How to Save Fuel

Petroleum accounts for 40% of the worlds’ energy consumption. In these days of high inflation, what better way to be eco-friendly than to increase our car’s mileage.

  • Improve your driving skills
  • Maintain your car better
  • Fuel Saving and Other Long Distance Driving Tips

Click Here for details by Gaurang Damani


Supreme Court bans sun films

The new Supreme Court ruling put a blanket ban on usage of tints or any visual light transmission (VLT) accessory that would reduce occupant visibility from outside. Ruling on a PIL filed by one Avishek Goenka against illegal activities involving cars, the supreme court said that any such accessory except the OEM tints, is against provisions of the CMVR (Central Motor Vehicles Act).

Motorists driving with window tints shall be fined Rs 500, and the constable/officer has the right to remove tints on the spot. The car can be impounded if the owner objects – a dangerous power that is being handed over to the police, who will not have any sympathies for cars with rear defoggers whose wiring is likely to get damaged if the sun film is removed improperly.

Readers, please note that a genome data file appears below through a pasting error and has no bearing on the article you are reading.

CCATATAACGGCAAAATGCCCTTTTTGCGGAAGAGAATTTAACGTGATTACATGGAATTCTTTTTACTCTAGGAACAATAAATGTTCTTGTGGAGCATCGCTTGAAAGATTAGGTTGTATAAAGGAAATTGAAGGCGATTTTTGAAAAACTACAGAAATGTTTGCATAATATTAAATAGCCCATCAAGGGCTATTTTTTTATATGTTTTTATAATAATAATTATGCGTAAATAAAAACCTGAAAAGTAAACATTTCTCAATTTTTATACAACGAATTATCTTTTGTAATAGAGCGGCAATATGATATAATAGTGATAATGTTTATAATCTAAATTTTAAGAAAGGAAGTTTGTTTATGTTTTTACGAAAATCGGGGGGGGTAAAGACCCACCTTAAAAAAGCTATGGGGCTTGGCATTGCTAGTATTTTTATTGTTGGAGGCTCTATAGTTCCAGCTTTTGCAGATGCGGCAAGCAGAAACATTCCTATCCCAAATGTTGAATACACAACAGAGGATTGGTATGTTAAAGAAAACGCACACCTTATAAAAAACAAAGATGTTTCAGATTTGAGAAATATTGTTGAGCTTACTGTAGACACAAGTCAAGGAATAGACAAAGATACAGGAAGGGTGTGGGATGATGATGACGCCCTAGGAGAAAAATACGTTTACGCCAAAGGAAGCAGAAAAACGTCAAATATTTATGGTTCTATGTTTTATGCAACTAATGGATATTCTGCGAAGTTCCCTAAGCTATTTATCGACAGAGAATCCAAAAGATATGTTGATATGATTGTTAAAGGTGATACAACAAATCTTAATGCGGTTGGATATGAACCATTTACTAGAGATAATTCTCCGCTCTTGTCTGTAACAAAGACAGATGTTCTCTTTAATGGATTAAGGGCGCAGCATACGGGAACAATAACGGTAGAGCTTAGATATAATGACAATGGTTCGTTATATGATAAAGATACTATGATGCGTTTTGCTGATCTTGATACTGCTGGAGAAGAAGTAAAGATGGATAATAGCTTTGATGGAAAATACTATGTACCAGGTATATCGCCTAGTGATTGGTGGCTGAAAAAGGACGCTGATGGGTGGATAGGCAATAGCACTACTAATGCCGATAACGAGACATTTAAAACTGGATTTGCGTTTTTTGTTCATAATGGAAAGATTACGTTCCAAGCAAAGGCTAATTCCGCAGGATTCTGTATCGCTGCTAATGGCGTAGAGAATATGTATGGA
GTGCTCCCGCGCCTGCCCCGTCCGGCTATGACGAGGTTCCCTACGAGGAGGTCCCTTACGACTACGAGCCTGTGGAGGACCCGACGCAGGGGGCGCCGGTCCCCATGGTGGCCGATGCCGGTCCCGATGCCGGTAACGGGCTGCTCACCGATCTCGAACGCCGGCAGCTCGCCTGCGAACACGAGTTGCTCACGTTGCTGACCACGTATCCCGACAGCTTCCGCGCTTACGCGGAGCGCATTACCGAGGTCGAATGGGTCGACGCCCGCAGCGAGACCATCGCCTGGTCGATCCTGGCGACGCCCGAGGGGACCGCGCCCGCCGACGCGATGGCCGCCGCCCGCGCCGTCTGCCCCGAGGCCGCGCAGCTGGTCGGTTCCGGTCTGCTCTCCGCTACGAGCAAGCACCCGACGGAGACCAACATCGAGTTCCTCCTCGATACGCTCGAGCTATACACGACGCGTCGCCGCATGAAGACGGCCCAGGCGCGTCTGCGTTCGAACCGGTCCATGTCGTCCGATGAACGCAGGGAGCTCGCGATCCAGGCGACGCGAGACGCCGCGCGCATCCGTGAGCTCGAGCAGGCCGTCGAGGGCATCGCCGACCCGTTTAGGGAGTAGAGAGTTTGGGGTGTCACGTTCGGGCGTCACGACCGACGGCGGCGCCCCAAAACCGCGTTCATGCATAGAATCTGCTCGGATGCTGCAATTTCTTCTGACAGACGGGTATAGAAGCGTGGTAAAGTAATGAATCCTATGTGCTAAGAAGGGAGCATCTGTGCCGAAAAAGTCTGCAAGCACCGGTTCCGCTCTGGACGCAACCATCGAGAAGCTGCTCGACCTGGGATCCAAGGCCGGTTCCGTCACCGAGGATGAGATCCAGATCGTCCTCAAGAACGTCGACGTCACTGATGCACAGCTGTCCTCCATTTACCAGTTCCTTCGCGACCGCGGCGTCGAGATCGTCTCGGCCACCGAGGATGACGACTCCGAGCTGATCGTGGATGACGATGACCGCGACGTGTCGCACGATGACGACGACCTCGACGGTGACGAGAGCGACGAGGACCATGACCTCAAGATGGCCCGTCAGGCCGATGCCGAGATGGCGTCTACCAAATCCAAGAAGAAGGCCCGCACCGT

Even if the films on the car were legal earlier, they are illegal now.

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Click Here for the Supreme Court order


Why car package-deals are actually a rip off

If you’ve been scouring the market for a new car, you may have come across attractive offers – club the car purchase with insurance and car loan and get a fabulous deal. Car dealers usually have tie-ups with an insurance company as well as a financing firm and tend to push the products which fetch them a good margin. They typically bundle these three products and entice customers with the prospect of discounts on the package deal. But do these discounts really translate into savings for you? Not really. In fact, the opposite may be true.

If the dealer claims to give a good discount on the insurance premium, he would usually make up for it on some other component of the package – for instance lower discount on the price of the car. Similarly, the dealer may choose to factor in a discount from the car manufacturer which is meant to be offered to the customer into the loan cost. This makes the EMIs appear lower than the stand-alone rate offered by banks. But this also means you end up losing out on cash discount on the down-payment for the car. You don’t really save because the cost is built into the package to make sure the dealer recovers a stipulated amount.

Click Here for the full story in FirstPost